NEW PROTOTYPE: CoolRunner-II CPLD development board

Ever get stuck choosing the right logic chip combination or voltage level translator? Give up the hunt and create your own custom logic chip. CPLDs can give you the logic you need, with the pinout you want, while saving board space and board revisions.

The CoolRunner-II XC2C CPLD has two separate banks of pins that can operate at different voltages, internal pull-up resistors, and pin keepers.  This development board will help you build your first custom logic chip using simple schematic entry, Verilog, or VHDL.

We’re really excited to see what you do with these boards. Adding this CPLD to the Bus Blaster v2 JTAG programmer turned it into a crazy morphing muti-programmer clone.

Hardware design overview

  • XC2C64A CPLD with 64 macrocells
  • On-board 1.8volt supply for the core
  • On-board 3.3volt supply for pins
  • Separate pin banks can be operated at different voltages (1.2volt to 3.3volt)
  • Selectable 1.8volt, 3.3volt, and external supply for each pin bank
  • LEDs for output
  • Push button for input
  • Populated JTAG header
  • Unpopulated oscillator footprint on the bottom
  • Pre-programmed with LED inverse toggle demo
  • Easy to program with the Bus Pirate and Bus Blaster
  • Open source (CC-BY-SA)


We’ve been interested in CPLDs and FPGAs for a few months now, and there’s already several CPLD resources on the wiki:

You can get the CoolRunner-II development board for $15. A XC9572XL dev-board is also available for $15.

Have an idea for this dev-board? Share it in the comments and we’ll send you the PCB (while they last).

Join the Conversation


  1. Noob question. Why would I chose one of the other dev boards? I guess for $15 I could go for both, but hey I like to be in one camp and stay there :)

    1. PS I’ve read the comparison page above now – I’m assuming then that the Coolrunner is the more preferable target, since the XC9572XL is part of the XC9500 family and gets tarred with that brush?

      1. It really depends on the app. XC9500XL is the cheapest CPLDs I know of (that is readily available and solder-able by a mere human). It is faster than the CoolRunner-II, has 5volt tolerant inputs, and can run from a single 3.3volt power supply.

        The CoolRunnerII is newer, slightly more expensive, but slightly slower with lower power use. has some perks like pull-up resistors and multiple voltage banks, but requires a 1.8volt core supply.

        My take: if you need 5volt tolerant pins in a 3.3volt environment it will probably be cheapest to use the XC9500XL. If you need translation between nodes at 3.3volts-1.2volts (like the Bus Blaster v2 interface) use the CoolRunner-II. For general purpose use, the chips are almost interchangeable (obviously depends on the app).

      2. I just wanted to add – I use the XC9500XL whenever possible, it is my ‘favorite’ because it is 5volt tolerant, cheap, and only needs one supply. However, the pull-ups on the CoolRunner-II are really attractive, and can really rescue a design from a poorly planned PCB with a simple update.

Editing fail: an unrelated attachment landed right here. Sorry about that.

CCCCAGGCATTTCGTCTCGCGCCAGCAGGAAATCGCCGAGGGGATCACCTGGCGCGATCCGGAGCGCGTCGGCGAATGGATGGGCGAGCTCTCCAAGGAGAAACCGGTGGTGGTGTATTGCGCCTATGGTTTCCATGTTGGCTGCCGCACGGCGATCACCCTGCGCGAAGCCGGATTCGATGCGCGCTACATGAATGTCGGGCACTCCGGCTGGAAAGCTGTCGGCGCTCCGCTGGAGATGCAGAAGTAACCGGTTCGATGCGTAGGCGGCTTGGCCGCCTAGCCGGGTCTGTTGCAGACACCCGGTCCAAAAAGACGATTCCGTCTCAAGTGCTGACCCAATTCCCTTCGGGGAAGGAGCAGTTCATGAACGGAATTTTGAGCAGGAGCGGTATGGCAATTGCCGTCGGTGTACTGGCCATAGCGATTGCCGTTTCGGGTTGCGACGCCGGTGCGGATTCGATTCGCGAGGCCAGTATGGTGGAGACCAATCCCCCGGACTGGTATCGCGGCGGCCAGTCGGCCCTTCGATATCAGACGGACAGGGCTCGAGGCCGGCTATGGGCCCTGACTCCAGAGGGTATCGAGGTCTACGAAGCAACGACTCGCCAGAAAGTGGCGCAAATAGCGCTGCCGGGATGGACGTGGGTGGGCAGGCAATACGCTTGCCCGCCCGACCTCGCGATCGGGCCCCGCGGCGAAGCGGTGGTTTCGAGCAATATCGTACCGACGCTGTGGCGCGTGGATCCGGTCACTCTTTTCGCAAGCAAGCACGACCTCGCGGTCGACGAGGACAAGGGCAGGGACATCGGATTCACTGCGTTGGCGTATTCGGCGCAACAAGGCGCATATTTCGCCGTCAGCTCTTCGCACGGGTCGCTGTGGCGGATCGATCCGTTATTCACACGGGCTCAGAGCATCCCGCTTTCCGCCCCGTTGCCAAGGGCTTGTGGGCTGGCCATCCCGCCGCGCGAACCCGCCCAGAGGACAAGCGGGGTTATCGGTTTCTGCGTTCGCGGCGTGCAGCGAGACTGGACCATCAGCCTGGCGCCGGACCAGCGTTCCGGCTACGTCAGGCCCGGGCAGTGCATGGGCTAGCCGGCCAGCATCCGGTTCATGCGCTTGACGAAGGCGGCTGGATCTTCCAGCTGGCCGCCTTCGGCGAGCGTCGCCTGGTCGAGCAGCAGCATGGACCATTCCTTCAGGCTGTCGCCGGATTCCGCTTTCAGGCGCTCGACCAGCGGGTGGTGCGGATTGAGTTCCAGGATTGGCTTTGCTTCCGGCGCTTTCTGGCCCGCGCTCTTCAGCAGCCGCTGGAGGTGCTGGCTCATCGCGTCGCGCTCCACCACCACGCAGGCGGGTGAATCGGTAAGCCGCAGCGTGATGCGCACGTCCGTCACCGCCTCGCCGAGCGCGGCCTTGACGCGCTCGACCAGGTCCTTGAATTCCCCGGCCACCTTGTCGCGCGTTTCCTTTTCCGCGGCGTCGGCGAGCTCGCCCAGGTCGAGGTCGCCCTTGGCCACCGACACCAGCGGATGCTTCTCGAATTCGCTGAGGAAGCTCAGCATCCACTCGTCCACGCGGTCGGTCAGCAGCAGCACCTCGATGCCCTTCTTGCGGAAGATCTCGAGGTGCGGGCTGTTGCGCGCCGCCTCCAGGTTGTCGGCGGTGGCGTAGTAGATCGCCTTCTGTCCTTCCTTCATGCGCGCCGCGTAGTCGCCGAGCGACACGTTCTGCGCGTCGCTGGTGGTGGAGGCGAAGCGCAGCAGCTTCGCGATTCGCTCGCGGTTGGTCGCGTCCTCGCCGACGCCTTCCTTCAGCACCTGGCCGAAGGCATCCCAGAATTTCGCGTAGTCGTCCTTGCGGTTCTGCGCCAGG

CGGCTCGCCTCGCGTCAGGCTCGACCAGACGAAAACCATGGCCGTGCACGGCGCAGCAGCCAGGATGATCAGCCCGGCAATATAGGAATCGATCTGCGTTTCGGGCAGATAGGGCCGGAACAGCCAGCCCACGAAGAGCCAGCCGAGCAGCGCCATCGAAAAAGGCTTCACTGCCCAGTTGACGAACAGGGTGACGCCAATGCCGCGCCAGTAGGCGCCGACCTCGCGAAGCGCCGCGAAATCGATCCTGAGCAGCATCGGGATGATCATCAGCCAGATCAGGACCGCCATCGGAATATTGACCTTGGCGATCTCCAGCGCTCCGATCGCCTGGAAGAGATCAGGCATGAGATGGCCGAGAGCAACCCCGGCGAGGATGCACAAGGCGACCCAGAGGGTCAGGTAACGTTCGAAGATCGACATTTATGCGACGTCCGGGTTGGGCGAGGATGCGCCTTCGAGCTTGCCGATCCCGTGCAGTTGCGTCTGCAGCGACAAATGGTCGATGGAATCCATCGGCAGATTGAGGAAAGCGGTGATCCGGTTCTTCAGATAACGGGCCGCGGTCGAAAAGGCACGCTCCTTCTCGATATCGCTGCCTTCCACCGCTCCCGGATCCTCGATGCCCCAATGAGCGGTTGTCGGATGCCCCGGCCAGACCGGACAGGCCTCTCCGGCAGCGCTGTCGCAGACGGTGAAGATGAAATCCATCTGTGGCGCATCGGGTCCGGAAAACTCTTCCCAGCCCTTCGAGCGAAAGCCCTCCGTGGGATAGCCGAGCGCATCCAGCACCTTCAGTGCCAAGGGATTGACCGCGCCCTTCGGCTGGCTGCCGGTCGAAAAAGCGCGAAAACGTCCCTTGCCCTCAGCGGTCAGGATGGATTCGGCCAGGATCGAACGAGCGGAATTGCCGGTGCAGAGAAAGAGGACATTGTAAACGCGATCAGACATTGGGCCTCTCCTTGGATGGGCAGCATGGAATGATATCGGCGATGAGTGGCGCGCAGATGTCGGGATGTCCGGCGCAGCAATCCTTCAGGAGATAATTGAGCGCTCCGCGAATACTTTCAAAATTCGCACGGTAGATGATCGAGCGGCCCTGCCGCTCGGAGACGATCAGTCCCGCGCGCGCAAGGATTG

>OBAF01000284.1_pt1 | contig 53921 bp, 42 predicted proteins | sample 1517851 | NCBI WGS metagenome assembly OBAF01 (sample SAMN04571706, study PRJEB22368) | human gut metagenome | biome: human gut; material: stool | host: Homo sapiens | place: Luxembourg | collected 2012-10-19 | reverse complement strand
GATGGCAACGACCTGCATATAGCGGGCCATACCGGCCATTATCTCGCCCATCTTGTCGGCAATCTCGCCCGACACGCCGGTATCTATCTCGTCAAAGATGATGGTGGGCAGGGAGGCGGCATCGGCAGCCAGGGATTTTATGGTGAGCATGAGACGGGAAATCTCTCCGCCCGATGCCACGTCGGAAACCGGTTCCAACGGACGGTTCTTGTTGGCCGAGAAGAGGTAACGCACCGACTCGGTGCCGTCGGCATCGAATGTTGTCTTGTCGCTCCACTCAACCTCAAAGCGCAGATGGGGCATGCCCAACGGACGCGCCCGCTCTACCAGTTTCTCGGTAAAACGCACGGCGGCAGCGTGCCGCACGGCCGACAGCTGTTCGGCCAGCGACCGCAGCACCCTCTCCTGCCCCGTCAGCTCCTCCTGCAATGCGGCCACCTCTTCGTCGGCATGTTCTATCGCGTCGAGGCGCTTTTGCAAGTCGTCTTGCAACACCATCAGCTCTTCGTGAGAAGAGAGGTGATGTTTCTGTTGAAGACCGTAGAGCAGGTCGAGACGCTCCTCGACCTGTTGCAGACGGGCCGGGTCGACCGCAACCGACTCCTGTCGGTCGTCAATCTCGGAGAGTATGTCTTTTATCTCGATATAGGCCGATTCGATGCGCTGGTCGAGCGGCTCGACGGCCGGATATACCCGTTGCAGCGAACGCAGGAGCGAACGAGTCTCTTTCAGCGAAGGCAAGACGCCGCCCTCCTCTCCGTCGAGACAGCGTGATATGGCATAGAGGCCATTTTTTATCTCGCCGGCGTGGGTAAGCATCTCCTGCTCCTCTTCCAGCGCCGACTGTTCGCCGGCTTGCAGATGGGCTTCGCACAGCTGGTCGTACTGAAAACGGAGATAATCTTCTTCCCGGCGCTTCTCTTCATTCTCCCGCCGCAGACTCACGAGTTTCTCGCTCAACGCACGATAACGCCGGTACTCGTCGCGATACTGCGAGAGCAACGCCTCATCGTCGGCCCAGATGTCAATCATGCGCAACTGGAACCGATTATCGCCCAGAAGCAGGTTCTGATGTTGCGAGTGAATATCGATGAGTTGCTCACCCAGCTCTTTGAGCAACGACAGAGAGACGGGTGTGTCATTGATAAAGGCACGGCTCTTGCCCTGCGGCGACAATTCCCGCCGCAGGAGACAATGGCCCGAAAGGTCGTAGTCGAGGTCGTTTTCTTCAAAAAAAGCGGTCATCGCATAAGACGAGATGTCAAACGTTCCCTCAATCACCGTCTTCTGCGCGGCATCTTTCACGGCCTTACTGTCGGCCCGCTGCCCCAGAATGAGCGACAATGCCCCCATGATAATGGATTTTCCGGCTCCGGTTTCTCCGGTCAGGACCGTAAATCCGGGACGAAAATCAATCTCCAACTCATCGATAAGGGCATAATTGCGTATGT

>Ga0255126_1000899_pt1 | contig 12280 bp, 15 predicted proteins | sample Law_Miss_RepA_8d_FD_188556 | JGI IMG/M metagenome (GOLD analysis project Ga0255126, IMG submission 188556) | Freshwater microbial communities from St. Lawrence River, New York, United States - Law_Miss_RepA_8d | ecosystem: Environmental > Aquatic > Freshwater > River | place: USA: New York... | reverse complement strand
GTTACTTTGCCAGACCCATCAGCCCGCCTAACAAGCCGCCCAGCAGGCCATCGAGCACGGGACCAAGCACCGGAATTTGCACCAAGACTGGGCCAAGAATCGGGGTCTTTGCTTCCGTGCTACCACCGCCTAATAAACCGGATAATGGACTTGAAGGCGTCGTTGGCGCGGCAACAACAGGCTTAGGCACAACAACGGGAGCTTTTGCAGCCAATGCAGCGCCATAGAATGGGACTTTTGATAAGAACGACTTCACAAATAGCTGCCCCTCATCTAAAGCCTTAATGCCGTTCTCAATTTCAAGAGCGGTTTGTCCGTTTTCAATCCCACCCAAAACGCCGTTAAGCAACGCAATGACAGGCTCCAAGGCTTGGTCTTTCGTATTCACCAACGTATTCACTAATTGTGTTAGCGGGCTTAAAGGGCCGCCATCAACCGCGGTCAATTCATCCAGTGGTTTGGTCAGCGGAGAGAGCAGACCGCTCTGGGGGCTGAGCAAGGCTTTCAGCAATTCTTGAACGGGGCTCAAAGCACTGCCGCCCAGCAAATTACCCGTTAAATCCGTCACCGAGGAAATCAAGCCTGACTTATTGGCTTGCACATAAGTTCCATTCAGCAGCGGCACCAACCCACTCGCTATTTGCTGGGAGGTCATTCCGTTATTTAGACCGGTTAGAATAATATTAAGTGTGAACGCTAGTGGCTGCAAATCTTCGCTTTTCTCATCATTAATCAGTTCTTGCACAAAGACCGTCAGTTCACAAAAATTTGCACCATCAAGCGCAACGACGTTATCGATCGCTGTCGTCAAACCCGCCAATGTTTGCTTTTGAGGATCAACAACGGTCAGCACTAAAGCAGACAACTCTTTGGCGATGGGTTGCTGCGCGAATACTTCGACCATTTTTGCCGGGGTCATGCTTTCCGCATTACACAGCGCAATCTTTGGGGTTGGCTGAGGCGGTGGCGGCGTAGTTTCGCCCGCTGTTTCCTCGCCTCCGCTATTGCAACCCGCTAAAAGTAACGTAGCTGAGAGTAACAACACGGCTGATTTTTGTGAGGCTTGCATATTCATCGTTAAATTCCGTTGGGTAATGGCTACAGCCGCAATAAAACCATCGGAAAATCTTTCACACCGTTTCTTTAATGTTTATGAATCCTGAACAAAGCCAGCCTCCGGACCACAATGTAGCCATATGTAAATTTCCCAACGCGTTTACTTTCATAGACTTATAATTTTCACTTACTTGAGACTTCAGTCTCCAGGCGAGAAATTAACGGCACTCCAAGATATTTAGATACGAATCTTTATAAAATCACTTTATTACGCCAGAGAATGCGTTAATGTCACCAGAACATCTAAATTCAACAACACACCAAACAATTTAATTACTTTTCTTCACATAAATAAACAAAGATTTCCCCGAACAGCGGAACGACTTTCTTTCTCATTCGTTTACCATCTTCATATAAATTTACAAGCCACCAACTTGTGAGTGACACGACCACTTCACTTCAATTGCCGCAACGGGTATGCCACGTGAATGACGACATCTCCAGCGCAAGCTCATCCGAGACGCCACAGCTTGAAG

3. > It is faster than the CoolRunner-II…

        Isn’t that backwards? Looking at the photos I see the proto boards are stuffed with the XC9572XL in the -10 speed grade (10 ns delay) whereas the XC2C64A (coolrunner II) board is sporting a -7 speed grade (7 ns). Referring to the data sheets, I see Fsystem = 159 / 141 MHz for the CoolRunner II (-7 speed) but Fsystem = 100 MHz for XC9572XL-10. (on page 6) (on page 4)

      4. You are correct about this chip, but I meant overall, the XC9500XL family has a greater maximum speed than the CoolRunner-II. I could also be wrong about that though :)

  2. Here is my idea: I would take several ADCs, hook them all up to the CPLD and serialize the voltage data to send it over one line (clock, data and reset).
    On the other side, I would place another CPLD to deserialize the bit stream and feed it into several DACs. Add a buffer at the input and an amp at the output and tata! you have analog data transmission over long distances with decreased noise along the way!

  3. My idea is to make a CPLD version of a TIC (Time Interval Counter), specifically the PICTIC II as shown here:

    As you see from the schematic, this circuit uses several 74AC logic packages (Dual D FF 74AC74, Quad D FF 74AC175, 4-bit counter 74AC163 all of which fits easily into the CPLD, with room to spare for a 16-bit up counter. (Note the 74AC175 is not even available anymore, at least in the DIP package.) Using a simple 2N3906 current source steered by external diodes into a 1000 pf integrating capacitor, and an A/D, the PICTIC circuit interpolates the delay in-between clock edge and input signal edge to achieve sub-nanosecond timing resolution.

    It’s always better to have a high basic clock rate in a TIC for best resolution, to reduce the analog interpolation interval which is always affected by temperature & voltage drift. So I want to run the CPLD at the highest reliable clock speed… I guess I’ll find out what that is.

Leave a comment

Your email address will not be published. Required fields are marked *

Notify me of followup comments via e-mail. You can also subscribe without commenting.